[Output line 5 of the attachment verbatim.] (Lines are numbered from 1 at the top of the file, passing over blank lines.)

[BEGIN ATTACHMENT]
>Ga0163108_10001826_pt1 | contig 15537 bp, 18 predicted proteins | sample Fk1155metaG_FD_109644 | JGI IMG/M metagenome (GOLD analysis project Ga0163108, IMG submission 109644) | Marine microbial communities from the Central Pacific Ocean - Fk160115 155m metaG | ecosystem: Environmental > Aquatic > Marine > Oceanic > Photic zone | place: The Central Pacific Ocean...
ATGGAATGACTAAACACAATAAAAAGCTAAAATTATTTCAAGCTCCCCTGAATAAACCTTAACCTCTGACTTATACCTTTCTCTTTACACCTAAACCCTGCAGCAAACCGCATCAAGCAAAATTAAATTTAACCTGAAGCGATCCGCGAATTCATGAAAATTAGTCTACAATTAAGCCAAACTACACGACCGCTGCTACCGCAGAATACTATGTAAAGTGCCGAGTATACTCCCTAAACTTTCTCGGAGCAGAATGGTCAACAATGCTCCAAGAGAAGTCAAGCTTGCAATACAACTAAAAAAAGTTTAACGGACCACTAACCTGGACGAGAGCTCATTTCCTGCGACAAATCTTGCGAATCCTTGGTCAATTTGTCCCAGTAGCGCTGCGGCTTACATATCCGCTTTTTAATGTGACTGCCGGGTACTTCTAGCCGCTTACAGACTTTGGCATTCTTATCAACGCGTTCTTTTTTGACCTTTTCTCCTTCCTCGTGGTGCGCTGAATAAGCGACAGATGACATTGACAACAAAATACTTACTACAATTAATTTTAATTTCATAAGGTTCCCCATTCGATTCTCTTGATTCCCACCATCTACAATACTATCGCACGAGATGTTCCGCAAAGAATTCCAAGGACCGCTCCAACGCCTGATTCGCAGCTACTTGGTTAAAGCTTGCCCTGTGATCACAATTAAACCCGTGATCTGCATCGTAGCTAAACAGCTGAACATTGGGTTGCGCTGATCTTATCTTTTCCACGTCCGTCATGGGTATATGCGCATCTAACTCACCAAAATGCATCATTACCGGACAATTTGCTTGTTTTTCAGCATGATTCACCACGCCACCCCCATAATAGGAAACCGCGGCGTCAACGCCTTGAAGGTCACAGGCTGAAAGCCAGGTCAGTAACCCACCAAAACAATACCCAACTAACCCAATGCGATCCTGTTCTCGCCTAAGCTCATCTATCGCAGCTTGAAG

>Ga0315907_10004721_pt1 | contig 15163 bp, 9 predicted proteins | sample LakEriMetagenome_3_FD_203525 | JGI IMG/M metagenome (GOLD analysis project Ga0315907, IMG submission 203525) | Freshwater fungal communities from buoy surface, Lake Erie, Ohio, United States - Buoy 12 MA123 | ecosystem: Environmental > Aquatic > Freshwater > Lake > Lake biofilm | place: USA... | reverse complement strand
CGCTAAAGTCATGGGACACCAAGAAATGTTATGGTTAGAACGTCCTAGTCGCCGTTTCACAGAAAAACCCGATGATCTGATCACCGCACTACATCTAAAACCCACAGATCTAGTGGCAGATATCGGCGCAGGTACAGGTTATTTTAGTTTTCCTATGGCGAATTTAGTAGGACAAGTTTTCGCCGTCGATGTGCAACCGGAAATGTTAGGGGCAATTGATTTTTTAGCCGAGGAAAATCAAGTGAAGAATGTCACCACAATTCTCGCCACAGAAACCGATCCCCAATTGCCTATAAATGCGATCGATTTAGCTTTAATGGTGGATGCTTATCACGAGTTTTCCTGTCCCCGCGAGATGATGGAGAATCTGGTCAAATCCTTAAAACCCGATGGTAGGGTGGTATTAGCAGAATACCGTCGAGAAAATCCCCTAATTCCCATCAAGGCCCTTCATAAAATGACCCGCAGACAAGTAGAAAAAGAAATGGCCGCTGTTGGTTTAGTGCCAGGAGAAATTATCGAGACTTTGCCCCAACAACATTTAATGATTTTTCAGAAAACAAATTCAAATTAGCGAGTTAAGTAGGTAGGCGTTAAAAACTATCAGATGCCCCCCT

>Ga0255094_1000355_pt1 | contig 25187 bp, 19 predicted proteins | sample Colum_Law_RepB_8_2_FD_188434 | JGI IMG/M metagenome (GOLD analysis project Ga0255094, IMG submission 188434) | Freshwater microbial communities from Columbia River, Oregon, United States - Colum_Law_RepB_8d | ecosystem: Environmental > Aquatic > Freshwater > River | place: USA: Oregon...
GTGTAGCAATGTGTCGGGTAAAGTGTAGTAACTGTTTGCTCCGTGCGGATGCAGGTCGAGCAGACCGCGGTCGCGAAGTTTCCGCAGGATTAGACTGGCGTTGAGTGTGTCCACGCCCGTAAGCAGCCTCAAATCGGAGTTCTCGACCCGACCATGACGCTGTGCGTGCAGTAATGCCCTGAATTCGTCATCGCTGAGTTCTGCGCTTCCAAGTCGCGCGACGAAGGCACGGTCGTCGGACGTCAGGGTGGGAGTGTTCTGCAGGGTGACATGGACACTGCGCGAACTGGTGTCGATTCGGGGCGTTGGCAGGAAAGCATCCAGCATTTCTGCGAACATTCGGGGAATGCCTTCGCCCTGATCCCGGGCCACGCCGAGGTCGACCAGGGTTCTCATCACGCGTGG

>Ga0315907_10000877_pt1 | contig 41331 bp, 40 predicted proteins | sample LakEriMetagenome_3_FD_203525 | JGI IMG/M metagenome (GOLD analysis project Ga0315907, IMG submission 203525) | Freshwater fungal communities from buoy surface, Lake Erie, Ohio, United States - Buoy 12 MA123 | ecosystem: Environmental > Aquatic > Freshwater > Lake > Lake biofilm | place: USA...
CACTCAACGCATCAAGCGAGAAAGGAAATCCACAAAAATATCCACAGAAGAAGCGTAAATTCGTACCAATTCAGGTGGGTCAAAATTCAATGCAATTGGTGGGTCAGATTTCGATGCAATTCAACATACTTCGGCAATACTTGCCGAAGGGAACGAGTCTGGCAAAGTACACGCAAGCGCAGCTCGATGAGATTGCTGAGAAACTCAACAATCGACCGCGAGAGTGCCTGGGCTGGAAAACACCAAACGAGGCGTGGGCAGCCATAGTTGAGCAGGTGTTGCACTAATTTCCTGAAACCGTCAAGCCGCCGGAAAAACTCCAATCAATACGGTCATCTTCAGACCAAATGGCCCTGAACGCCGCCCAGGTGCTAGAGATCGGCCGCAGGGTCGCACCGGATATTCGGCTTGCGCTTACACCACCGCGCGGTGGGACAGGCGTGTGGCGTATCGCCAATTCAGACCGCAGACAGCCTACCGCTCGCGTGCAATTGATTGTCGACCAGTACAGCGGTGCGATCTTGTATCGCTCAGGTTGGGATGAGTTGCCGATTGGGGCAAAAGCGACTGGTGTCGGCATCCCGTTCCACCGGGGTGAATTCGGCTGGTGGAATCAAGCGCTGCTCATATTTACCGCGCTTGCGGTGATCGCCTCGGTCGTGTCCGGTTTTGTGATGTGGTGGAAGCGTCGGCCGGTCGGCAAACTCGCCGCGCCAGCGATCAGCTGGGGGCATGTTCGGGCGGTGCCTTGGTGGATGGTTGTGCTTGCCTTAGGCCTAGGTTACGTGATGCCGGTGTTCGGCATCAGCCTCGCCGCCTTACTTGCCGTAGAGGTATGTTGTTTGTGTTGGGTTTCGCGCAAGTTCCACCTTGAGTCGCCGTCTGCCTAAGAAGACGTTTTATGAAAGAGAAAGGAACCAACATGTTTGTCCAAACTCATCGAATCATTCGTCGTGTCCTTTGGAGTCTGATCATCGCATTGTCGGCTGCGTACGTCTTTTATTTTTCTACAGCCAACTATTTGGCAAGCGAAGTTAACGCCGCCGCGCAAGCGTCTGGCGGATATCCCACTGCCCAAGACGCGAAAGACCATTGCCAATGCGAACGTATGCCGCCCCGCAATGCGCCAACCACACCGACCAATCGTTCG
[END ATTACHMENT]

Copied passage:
>Ga0255094_1000355_pt1 | contig 25187 bp, 19 predicted proteins | sample Colum_Law_RepB_8_2_FD_188434 | JGI IMG/M metagenome (GOLD analysis project Ga0255094, IMG submission 188434) | Freshwater microbial communities from Columbia River, Oregon, United States - Colum_Law_RepB_8d | ecosystem: Environmental > Aquatic > Freshwater > River | place: USA: Oregon...